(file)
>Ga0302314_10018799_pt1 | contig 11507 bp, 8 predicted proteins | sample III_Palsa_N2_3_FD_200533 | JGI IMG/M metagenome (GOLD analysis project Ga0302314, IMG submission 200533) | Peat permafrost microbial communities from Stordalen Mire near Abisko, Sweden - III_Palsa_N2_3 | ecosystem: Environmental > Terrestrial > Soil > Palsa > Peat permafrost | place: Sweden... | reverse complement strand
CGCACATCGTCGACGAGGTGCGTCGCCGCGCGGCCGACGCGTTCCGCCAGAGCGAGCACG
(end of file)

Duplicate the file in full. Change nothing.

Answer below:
>Ga0302314_10018799_pt1 | contig 11507 bp, 8 predicted proteins | sample III_Palsa_N2_3_FD_200533 | JGI IMG/M metagenome (GOLD analysis project Ga0302314, IMG submission 200533) | Peat permafrost microbial communities from Stordalen Mire near Abisko, Sweden - III_Palsa_N2_3 | ecosystem: Environmental > Terrestrial > Soil > Palsa > Peat permafrost | place: Sweden... | reverse complement strand
CGCACATCGTCGACGAGGTGCGTCGCCGCGCGGCCGACGCGTTCCGCCAGAGCGAGCACG